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In another post, I created a bar graph that allows for quick visual comparison of Milwaukee cordless drill specs, with respect to maximum torque and no-load speed.
The two types of important technical specifications are not directly related, but it can be helpful to see how the values compare for different models in tandem.
For example, let’s say one drill delivers higher maximum torque but has a considerably lower top speed than another model. Seeing the torque and speed specs together can help convey and compare performance potential more clearly than simply looking at a bunch of numbers in a list.
If we’re going to include more of these bar graphs in other posts, it made sense to have a separate primer as to how to interpret them.
Bar graphs are usually fairly easy to understand, but two-axes bar graphs can be tricky. Hopefully this helps ensure everyone is on the same page. I’ll link to this post when using double axes graphs in the future.
For example purposes, let’s say there are 4 farmers, with each one growing apples and oranges. The two types of fruit are not directly related, but it can be helpful to see the data visualized together.
In the bar graph shown here, we have the number of applies on the primary y-axis to the left, and the number of oranges on the secondary y-axis to the right.
In this chart, the two y-axes are identical. The second axis here, to the right, is redundant.
In this chart, the scale corresponding to the number of apples has been adjusted to the count of apples.
We still have the number of apples to the left and number of oranges to the right.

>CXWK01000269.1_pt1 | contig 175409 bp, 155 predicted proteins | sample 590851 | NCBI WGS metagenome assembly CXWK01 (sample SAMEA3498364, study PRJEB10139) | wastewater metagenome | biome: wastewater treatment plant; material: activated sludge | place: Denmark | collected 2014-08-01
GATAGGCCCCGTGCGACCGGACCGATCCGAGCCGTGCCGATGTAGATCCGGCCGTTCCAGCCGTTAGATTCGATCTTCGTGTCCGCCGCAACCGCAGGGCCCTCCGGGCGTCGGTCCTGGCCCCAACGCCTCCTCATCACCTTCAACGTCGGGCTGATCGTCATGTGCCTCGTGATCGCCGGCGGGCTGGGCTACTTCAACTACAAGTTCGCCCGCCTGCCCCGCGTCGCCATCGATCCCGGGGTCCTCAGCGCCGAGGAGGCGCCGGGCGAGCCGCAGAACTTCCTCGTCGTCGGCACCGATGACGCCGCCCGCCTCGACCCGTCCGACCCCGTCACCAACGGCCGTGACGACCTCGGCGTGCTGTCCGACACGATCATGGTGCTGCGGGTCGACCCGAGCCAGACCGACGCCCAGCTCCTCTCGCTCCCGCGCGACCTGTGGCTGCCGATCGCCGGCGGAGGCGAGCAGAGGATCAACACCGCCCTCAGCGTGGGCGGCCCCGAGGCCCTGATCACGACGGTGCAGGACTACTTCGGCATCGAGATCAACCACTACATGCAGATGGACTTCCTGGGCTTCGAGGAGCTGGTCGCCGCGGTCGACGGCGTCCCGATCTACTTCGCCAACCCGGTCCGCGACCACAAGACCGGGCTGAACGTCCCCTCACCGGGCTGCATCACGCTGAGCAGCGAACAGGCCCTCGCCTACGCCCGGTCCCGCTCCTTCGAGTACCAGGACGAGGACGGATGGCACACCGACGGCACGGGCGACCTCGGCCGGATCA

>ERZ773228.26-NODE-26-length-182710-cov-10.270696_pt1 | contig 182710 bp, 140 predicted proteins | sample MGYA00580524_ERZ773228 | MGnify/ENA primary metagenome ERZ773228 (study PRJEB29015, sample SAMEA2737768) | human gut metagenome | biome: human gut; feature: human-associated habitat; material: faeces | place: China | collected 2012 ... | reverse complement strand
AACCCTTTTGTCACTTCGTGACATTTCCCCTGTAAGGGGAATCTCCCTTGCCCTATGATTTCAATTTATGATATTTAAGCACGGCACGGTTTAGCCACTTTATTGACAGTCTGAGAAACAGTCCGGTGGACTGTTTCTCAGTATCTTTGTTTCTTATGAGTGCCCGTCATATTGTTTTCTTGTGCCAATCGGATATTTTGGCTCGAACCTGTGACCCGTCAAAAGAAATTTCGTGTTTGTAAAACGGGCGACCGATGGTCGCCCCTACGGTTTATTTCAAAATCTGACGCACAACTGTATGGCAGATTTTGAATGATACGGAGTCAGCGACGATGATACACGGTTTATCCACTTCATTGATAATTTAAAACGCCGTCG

Both of these charts show the same data, only in a different manner, depending on what’s important.
The chart with a common reference scale makes it easier to compare apples and oranges together, and the chart with two separate scales is for comparing apples to apples and oranges to oranges.
The axes will rarely be scaled similarly, and the units can also change.
In this example, we have the number of pizzas served and the number of olives used for 4 different pizzerias.
This chart has the numbers different on the primary (left) and secondary (right) axes. Couldn’t the data be shown with just one axes used as the reference scale?
Yes, and this is what it would look like. Which chart provides clearer or more helpful information with respect to pizzas served?
We could use two bar graphs instead. Combining them isn’t necessary, but can make it easier to see the relationship between two or more variables at the same time.
Let’s say we have a set of data with three variables, similar to how the chart at the top of the post shows maximum torque, and maximum no-load speeds for low and high gearbox settings.
|Apples||Small Oranges||Large Oranges|
Consider the same 4 apple and orange farmers as above, but this time we are also interested in seeing how their total orange harvest is comprised of small and large oranges.
In this chart, we have the farmers and their farms on the x-axis, and the number of fruit on the y-axes.
The breakdown of oranges by size might not be important to everyone reading the chart, but nothing is lost by including it in this manner.
The chart makes it easier to compare apples to apples and oranges to oranges, and the ratio of small to large oranges for each farmer.
We can also compare small oranges to small oranges between different farmers, and large oranges to large oranges, although it’s not as efficient. If such comparisons were a higher priority, a modified or separate chart would needed.
Finally, here’s the graph comparing max torque and speed ranges for Milwaukee’s M18 cordless drills.
The units for max torque and speed are completely different – inch-pounds for torque and rotations per minute for speed. This requires that two axes be used, or for the data to be shown on two separate charts.
Having the data grouped together in a single chart is better than using two graphs that would have to be referred to separately.
What can you see from this chart? A lot, but we can save that discussion for another time.
I color-coded the left and right axes labels to help guide readers who might be less familiar with this type of chart, and will try to do the same in the future.
Having the different sets of data in one chart makes it easier to get into more complex comparisons.
If there’s something I can do a better job explaining, please let me know!